Colossal has seen its fair share of commendable book and paper work the last few weeks, but this was too good to pass up. UK-based artist Kyle Kirkpatrick constructs these wonderfully tiny dioramas using the topographies of carved books. Via the artist:
My practice is primarily concerned with the notion of the imagined landscape. I present man-made objects and natural materials simultaneously to form carefully and meticulously composed installation works. I capitalize on intrigue taking objects out of context reinventing their use, pushing the viewer to see beyond what I present before them, a glass could be interpreted as a lake or a metal bracket a cliff.
I don’t know about you but given the right disposable book (blasphemy!) I’d love to try making something like this. The first image and the vertical stack are photos by the artist, the rest are by Leo Reynolds and you can see even more work over on Saatchi Online. (via i want your lungs to stop working without me)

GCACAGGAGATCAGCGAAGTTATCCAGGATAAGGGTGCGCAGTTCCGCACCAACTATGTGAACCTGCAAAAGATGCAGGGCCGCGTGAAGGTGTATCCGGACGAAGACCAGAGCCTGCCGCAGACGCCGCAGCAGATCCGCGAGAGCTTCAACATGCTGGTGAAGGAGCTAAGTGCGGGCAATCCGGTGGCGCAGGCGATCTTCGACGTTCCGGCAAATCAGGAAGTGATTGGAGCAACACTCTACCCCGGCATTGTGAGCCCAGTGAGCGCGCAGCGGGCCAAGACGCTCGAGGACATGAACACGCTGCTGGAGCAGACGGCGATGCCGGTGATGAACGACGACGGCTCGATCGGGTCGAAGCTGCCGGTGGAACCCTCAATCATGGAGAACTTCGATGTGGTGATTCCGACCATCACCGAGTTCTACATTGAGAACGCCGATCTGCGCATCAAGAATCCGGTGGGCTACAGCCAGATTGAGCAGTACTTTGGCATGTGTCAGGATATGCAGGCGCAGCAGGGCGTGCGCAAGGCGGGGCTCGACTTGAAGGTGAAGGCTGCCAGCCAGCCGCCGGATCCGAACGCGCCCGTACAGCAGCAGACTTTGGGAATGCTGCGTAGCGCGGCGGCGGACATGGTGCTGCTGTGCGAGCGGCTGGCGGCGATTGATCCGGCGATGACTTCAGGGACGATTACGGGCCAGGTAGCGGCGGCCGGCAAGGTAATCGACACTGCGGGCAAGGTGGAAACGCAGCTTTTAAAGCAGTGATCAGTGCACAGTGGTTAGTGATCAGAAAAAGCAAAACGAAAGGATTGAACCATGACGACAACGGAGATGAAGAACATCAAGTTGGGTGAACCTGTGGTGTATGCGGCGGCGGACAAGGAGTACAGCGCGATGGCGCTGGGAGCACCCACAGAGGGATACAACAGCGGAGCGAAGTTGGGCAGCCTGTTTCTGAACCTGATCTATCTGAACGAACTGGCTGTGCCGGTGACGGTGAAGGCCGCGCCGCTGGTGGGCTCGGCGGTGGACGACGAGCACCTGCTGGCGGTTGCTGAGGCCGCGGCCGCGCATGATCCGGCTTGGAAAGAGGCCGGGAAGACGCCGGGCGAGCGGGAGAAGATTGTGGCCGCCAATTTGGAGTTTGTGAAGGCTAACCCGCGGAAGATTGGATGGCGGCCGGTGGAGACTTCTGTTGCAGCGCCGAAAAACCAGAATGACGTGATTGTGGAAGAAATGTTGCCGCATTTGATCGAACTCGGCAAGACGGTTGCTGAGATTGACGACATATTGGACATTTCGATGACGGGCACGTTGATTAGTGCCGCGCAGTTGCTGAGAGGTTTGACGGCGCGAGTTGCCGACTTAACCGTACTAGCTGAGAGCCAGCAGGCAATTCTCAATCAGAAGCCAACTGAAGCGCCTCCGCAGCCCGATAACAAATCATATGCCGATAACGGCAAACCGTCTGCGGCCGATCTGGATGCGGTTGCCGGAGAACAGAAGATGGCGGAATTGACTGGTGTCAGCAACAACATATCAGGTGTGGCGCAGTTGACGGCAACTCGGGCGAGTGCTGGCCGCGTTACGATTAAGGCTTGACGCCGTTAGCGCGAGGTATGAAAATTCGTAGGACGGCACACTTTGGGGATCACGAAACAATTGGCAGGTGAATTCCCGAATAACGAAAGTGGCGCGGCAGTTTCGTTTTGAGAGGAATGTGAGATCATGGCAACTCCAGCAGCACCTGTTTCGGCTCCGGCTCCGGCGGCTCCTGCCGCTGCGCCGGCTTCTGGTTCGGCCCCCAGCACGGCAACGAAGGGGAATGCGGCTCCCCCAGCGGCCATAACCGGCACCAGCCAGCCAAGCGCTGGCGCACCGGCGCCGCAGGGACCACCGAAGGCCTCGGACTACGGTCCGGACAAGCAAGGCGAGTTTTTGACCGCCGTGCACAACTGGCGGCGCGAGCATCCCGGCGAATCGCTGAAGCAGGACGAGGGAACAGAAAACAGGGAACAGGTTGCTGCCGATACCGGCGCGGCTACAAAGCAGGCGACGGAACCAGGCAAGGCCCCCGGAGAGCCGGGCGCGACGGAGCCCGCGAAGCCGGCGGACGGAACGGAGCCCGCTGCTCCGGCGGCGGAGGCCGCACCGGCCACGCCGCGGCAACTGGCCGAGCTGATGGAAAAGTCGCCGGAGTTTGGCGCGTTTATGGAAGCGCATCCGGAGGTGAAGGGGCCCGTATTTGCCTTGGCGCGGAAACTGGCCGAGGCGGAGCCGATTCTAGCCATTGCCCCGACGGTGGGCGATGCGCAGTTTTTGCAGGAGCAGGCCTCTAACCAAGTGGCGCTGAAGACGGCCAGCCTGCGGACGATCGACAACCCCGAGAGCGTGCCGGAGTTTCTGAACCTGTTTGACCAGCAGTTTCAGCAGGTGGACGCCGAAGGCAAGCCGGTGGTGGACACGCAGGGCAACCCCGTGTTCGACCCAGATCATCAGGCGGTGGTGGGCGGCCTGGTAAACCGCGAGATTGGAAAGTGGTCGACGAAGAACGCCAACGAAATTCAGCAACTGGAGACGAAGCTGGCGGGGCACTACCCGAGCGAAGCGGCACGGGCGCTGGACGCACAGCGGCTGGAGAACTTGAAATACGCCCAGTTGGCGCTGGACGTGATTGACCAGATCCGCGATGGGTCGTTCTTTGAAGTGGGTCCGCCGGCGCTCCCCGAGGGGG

Diorama viewed through 7.5 in. (19 cm) window. Styrene, acrylic, cast neoprene, hair, paper, ash, talc, starch, polyurethane foam, vinyl film, wood, steel, lighting, BK7 glass.
Diorama viewed through 3 in. (7.6 cm) window. Wood, extruded styrene, acrylic, paper, ash, talc, starch, acrylite, vinyl film, copper, steel, lighting, BK7 glass.
Artist Patrick Jacobs creates small dioramas embedded in gallery walls, encased in magnifying lenses with a diameter as small as three inches. The effect is uncanny, focusing the viewers attention on the absolute tiniest of spaces containing lush green fields, cramped apartments, and clumps of small mushrooms. The pieces can take several weeks to complete, though one installation has consumed his spare time for over two years. Jacobs was born in California in 1971, attended the Art Institute of Chicago and now lives and works in Brooklyn, New York. If you want to learn more head over to Charles and Ford to read a fantastic interview including some great imagery. (via arrested motion)